ADULTS: WILD: usually 0-30 m 21 22-2, but also ≤90 m 23-2. FARM: RAS raceways: 2.1 m 6; floating marine net pens: 3.7-4.6 m 12, 3-7.6 m 11; floating marine cages: 16-18 m 13.

SPAWNERS: WILD: during ocean migration: 18-36 m 21. Redds: 10.2-20.3 cm 24-2, 15-27 cm 15-2, 20.7 cm in artificial stream 25. For nests   crit.7. FARMno data found yet.




3  Migration

Some species undergo seasonal changes of environments for different purposes (feeding, spawning, etc.) and with them, environmental parameters (photoperiod, temperature, salinity) may change, too. What is the probability of providing farming conditions that are compatible with the migrating or habitat-changing behaviour of the species?

It is low for minimal farming conditions. It is medium for high-standard farming conditions. Our conclusion is based on a medium amount of evidence.

Likelihood
Potential
Certainty

Two strains: one ANADROMOUS 2, the other ("residuals") resident 26-2.

ANADROMOUS strain:

ALEVINS and FRYWILD: in streams for 1+ years 27-2. At 38-45 mm, might migrate upstream to reach lakes or similar 28-2. Downstream migration out of river systems at freshets 17. Threshold size for sea water survival: 7-8 cm 29-2. FARM: fresh water until 30-80 g 13. For details of holding systems crit. 1 and 2.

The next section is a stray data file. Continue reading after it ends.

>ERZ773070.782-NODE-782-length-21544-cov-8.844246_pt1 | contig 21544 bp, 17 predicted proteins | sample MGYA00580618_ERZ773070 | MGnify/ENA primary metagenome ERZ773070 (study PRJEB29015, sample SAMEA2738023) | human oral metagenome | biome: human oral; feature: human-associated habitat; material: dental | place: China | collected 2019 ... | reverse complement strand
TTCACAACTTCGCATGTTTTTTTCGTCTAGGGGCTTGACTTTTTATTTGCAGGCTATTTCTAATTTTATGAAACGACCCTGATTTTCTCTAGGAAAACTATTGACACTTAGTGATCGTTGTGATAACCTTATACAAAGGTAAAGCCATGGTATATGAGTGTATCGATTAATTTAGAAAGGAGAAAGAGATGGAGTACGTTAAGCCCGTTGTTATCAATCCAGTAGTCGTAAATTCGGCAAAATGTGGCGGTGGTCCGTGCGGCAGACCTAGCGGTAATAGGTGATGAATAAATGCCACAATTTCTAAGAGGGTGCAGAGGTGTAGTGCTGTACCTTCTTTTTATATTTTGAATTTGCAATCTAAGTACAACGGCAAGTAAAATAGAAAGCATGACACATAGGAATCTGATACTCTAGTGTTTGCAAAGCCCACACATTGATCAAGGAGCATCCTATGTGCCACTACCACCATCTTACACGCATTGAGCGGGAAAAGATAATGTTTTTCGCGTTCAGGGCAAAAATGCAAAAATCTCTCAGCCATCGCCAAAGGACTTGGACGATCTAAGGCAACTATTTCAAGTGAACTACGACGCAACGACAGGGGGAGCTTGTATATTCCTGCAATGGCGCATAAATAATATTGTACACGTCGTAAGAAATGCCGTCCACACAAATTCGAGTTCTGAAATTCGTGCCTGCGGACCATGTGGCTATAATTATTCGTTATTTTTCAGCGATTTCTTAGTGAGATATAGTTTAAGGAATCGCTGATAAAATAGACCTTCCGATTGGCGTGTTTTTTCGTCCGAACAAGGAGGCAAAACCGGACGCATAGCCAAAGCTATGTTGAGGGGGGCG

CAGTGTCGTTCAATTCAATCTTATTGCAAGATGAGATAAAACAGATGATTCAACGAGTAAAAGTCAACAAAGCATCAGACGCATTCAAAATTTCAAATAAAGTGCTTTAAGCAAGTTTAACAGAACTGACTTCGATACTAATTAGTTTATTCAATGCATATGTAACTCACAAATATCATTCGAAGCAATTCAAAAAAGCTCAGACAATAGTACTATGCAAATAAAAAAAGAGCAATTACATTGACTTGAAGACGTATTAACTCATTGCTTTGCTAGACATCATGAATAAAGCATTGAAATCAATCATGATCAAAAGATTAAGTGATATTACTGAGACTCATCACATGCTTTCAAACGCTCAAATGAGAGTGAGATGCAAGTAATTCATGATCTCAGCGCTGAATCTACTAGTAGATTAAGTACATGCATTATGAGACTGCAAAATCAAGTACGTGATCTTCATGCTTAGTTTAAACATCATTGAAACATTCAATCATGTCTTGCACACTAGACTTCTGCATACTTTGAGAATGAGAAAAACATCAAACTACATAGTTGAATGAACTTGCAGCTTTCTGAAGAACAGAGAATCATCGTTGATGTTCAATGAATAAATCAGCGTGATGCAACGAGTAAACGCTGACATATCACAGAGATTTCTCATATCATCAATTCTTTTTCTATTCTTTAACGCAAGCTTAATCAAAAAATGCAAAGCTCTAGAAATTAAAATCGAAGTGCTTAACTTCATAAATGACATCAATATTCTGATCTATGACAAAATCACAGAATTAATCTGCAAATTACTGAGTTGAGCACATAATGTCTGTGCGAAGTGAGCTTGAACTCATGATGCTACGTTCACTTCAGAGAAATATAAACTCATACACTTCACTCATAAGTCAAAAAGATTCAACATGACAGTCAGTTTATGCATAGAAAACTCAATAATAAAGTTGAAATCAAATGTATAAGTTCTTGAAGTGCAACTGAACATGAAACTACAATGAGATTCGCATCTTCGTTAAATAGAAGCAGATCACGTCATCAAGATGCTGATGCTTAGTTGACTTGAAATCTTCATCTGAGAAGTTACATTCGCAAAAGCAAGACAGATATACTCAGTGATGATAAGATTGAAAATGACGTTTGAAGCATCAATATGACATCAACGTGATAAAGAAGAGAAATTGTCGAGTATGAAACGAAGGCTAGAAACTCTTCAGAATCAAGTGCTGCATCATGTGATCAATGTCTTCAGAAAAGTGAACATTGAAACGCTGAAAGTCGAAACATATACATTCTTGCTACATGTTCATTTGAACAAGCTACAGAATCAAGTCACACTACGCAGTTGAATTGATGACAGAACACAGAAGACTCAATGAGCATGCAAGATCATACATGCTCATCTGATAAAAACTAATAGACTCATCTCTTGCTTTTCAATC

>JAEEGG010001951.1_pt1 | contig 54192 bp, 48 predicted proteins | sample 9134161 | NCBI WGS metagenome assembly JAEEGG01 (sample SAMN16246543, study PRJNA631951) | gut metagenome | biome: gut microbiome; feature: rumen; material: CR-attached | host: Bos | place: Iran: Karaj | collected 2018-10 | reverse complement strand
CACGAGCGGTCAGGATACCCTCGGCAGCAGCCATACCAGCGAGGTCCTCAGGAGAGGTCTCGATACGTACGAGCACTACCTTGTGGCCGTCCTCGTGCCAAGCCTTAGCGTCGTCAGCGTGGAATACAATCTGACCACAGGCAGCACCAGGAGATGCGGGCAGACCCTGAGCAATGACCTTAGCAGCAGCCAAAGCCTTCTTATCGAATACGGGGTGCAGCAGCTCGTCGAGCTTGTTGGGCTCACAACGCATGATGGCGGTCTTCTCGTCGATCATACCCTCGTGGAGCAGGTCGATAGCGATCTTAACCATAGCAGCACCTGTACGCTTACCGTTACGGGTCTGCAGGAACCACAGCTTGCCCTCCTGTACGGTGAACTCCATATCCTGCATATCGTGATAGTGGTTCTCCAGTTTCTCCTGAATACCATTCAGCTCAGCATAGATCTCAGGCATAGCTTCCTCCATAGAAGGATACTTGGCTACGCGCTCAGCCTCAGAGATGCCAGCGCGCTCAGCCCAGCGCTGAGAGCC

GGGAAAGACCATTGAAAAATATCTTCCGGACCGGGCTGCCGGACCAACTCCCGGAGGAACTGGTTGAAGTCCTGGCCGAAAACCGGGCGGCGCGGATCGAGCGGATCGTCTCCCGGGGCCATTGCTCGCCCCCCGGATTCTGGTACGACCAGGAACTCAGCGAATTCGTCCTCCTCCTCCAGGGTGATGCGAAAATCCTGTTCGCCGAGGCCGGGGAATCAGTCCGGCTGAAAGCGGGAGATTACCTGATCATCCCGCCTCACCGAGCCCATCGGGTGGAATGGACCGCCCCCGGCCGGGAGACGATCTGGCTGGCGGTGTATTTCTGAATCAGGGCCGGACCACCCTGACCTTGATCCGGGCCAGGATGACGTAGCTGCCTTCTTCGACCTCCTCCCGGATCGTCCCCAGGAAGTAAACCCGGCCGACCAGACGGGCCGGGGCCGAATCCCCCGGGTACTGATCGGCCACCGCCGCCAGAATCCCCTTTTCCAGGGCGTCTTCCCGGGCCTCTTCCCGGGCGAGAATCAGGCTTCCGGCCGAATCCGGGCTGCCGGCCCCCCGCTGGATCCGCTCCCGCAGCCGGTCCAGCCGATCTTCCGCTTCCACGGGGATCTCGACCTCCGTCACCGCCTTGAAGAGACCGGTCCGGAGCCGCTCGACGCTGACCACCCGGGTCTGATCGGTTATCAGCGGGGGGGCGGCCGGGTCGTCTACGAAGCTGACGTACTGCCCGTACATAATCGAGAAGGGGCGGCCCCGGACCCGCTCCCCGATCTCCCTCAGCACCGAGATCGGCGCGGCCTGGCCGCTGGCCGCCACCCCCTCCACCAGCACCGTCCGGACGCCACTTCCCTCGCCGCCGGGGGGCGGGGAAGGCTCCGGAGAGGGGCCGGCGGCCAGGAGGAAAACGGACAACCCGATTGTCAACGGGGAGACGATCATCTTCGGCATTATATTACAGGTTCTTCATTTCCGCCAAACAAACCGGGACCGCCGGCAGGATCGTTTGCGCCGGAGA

PARR: WILD: stay in fresh water for 1-2 years depending on latitude, rarely ≤4 years 30-2, mostly in the same area Nov-Feb or move to nearby tributaries 31. In winter, upstream migration 200-400 m into clear and stable side creeks or small tributary streams 32-2. If displaced downstream by strong currents (up to 38 km 33-2), may migrate back upstream or along the shore into low salinity waters to enter other streams 34-2. FARM:  ALEVINS and FRY.

SMOLTS: WILD: migrate along fresh water to the sea in spring-summer 35 31 for average 119 days at night 36-2. Several months in near shore areas before migrating further to the sea 37-2. FARM: fresh water until 30-80 g 13, then transferred to salt water 11 until harvest at ca 2.5-3.5 kg 13 6; always in fresh water 6. For details of holding systems crit. 1 and 2.